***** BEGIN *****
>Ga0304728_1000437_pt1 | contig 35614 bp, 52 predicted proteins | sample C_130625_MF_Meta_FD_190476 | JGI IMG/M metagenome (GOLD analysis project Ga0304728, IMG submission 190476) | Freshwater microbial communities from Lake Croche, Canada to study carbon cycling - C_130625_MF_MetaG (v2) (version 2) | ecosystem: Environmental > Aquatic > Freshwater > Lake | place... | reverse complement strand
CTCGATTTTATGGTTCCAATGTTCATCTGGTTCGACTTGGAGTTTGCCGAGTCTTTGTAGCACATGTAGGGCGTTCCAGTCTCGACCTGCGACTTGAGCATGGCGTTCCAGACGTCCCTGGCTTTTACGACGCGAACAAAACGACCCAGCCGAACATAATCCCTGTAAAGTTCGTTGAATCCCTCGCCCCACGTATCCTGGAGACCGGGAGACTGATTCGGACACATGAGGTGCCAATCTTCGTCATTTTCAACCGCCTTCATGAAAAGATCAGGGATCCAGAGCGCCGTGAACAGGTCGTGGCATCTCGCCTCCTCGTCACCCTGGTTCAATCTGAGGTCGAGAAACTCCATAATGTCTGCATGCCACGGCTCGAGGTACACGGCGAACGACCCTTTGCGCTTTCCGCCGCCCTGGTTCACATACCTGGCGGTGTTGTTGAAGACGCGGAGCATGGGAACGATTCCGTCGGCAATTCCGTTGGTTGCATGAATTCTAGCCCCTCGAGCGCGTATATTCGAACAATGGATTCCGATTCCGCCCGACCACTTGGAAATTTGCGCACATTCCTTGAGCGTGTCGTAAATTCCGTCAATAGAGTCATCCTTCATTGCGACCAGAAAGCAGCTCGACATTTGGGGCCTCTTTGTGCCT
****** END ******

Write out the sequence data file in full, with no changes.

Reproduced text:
>Ga0304728_1000437_pt1 | contig 35614 bp, 52 predicted proteins | sample C_130625_MF_Meta_FD_190476 | JGI IMG/M metagenome (GOLD analysis project Ga0304728, IMG submission 190476) | Freshwater microbial communities from Lake Croche, Canada to study carbon cycling - C_130625_MF_MetaG (v2) (version 2) | ecosystem: Environmental > Aquatic > Freshwater > Lake | place... | reverse complement strand
CTCGATTTTATGGTTCCAATGTTCATCTGGTTCGACTTGGAGTTTGCCGAGTCTTTGTAGCACATGTAGGGCGTTCCAGTCTCGACCTGCGACTTGAGCATGGCGTTCCAGACGTCCCTGGCTTTTACGACGCGAACAAAACGACCCAGCCGAACATAATCCCTGTAAAGTTCGTTGAATCCCTCGCCCCACGTATCCTGGAGACCGGGAGACTGATTCGGACACATGAGGTGCCAATCTTCGTCATTTTCAACCGCCTTCATGAAAAGATCAGGGATCCAGAGCGCCGTGAACAGGTCGTGGCATCTCGCCTCCTCGTCACCCTGGTTCAATCTGAGGTCGAGAAACTCCATAATGTCTGCATGCCACGGCTCGAGGTACACGGCGAACGACCCTTTGCGCTTTCCGCCGCCCTGGTTCACATACCTGGCGGTGTTGTTGAAGACGCGGAGCATGGGAACGATTCCGTCGGCAATTCCGTTGGTTGCATGAATTCTAGCCCCTCGAGCGCGTATATTCGAACAATGGATTCCGATTCCGCCCGACCACTTGGAAATTTGCGCACATTCCTTGAGCGTGTCGTAAATTCCGTCAATAGAGTCATCCTTCATTGCGACCAGAAAGCAGCTCGACATTTGGGGCCTCTTTGTGCCT